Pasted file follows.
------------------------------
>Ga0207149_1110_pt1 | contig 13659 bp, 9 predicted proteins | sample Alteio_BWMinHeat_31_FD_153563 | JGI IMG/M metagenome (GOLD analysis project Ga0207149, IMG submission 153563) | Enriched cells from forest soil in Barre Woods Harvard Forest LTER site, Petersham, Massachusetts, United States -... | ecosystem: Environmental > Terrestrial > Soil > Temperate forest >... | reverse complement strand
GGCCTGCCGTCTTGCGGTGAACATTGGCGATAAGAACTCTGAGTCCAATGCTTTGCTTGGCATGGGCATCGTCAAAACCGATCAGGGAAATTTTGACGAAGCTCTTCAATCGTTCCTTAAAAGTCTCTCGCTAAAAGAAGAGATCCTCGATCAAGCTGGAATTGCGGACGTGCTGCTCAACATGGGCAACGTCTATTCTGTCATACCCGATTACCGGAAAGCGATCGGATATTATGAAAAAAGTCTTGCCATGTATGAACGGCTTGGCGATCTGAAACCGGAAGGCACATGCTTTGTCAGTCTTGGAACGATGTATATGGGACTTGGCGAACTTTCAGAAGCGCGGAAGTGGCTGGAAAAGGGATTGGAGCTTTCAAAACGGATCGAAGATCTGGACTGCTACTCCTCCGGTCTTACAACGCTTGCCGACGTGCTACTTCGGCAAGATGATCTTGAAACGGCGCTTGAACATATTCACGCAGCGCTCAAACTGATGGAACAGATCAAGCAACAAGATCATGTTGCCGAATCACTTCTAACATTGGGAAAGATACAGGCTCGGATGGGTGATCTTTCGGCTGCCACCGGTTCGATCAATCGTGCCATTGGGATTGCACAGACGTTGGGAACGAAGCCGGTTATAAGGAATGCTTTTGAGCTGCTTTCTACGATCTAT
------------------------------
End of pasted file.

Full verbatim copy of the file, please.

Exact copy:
>Ga0207149_1110_pt1 | contig 13659 bp, 9 predicted proteins | sample Alteio_BWMinHeat_31_FD_153563 | JGI IMG/M metagenome (GOLD analysis project Ga0207149, IMG submission 153563) | Enriched cells from forest soil in Barre Woods Harvard Forest LTER site, Petersham, Massachusetts, United States -... | ecosystem: Environmental > Terrestrial > Soil > Temperate forest >... | reverse complement strand
GGCCTGCCGTCTTGCGGTGAACATTGGCGATAAGAACTCTGAGTCCAATGCTTTGCTTGGCATGGGCATCGTCAAAACCGATCAGGGAAATTTTGACGAAGCTCTTCAATCGTTCCTTAAAAGTCTCTCGCTAAAAGAAGAGATCCTCGATCAAGCTGGAATTGCGGACGTGCTGCTCAACATGGGCAACGTCTATTCTGTCATACCCGATTACCGGAAAGCGATCGGATATTATGAAAAAAGTCTTGCCATGTATGAACGGCTTGGCGATCTGAAACCGGAAGGCACATGCTTTGTCAGTCTTGGAACGATGTATATGGGACTTGGCGAACTTTCAGAAGCGCGGAAGTGGCTGGAAAAGGGATTGGAGCTTTCAAAACGGATCGAAGATCTGGACTGCTACTCCTCCGGTCTTACAACGCTTGCCGACGTGCTACTTCGGCAAGATGATCTTGAAACGGCGCTTGAACATATTCACGCAGCGCTCAAACTGATGGAACAGATCAAGCAACAAGATCATGTTGCCGAATCACTTCTAACATTGGGAAAGATACAGGCTCGGATGGGTGATCTTTCGGCTGCCACCGGTTCGATCAATCGTGCCATTGGGATTGCACAGACGTTGGGAACGAAGCCGGTTATAAGGAATGCTTTTGAGCTGCTTTCTACGATCTAT